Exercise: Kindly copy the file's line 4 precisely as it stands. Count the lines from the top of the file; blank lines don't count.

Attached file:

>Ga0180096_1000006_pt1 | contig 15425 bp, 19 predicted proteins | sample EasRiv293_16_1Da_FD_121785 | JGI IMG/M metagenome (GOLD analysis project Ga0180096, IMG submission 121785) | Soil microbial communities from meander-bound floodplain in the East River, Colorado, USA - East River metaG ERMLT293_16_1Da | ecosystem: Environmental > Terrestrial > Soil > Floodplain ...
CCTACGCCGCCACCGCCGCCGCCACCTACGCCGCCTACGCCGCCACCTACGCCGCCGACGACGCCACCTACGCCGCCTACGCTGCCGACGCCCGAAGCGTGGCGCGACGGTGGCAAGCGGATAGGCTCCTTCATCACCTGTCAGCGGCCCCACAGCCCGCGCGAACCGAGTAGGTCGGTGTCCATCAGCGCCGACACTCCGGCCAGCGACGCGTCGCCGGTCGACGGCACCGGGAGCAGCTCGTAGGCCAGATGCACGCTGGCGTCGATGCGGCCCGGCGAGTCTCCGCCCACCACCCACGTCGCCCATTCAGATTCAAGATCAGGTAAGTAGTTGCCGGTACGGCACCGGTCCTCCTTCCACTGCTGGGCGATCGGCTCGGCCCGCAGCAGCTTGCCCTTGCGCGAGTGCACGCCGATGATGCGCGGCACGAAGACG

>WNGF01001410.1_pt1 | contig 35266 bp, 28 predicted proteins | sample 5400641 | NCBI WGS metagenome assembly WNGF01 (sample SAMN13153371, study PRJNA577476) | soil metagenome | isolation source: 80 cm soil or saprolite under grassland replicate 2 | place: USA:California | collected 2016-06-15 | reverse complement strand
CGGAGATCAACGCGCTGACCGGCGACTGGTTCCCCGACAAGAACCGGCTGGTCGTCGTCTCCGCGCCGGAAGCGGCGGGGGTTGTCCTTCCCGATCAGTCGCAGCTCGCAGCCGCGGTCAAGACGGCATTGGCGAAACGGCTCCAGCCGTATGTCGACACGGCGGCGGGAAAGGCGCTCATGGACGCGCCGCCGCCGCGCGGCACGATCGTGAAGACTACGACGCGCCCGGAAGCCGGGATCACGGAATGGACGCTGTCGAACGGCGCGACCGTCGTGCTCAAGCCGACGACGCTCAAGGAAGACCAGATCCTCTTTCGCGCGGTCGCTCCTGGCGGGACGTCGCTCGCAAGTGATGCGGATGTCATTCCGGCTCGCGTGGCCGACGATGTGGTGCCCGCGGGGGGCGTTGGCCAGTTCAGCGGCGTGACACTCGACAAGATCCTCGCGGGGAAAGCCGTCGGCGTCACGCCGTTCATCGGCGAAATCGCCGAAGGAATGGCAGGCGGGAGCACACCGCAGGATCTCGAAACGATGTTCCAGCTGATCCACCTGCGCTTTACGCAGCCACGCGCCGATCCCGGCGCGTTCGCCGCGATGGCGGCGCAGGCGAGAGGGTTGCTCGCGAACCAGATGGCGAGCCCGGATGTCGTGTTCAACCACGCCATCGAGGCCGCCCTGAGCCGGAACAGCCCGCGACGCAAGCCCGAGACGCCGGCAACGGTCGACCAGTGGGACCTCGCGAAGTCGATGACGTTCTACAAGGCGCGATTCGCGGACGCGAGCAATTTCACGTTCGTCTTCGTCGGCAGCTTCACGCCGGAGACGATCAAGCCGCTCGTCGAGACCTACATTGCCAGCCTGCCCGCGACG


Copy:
CGGAGATCAACGCGCTGACCGGCGACTGGTTCCCCGACAAGAACCGGCTGGTCGTCGTCTCCGCGCCGGAAGCGGCGGGGGTTGTCCTTCCCGATCAGTCGCAGCTCGCAGCCGCGGTCAAGACGGCATTGGCGAAACGGCTCCAGCCGTATGTCGACACGGCGGCGGGAAAGGCGCTCATGGACGCGCCGCCGCCGCGCGGCACGATCGTGAAGACTACGACGCGCCCGGAAGCCGGGATCACGGAATGGACGCTGTCGAACGGCGCGACCGTCGTGCTCAAGCCGACGACGCTCAAGGAAGACCAGATCCTCTTTCGCGCGGTCGCTCCTGGCGGGACGTCGCTCGCAAGTGATGCGGATGTCATTCCGGCTCGCGTGGCCGACGATGTGGTGCCCGCGGGGGGCGTTGGCCAGTTCAGCGGCGTGACACTCGACAAGATCCTCGCGGGGAAAGCCGTCGGCGTCACGCCGTTCATCGGCGAAATCGCCGAAGGAATGGCAGGCGGGAGCACACCGCAGGATCTCGAAACGATGTTCCAGCTGATCCACCTGCGCTTTACGCAGCCACGCGCCGATCCCGGCGCGTTCGCCGCGATGGCGGCGCAGGCGAGAGGGTTGCTCGCGAACCAGATGGCGAGCCCGGATGTCGTGTTCAACCACGCCATCGAGGCCGCCCTGAGCCGGAACAGCCCGCGACGCAAGCCCGAGACGCCGGCAACGGTCGACCAGTGGGACCTCGCGAAGTCGATGACGTTCTACAAGGCGCGATTCGCGGACGCGAGCAATTTCACGTTCGTCTTCGTCGGCAGCTTCACGCCGGAGACGATCAAGCCGCTCGTCGAGACCTACATTGCCAGCCTGCCCGCGACG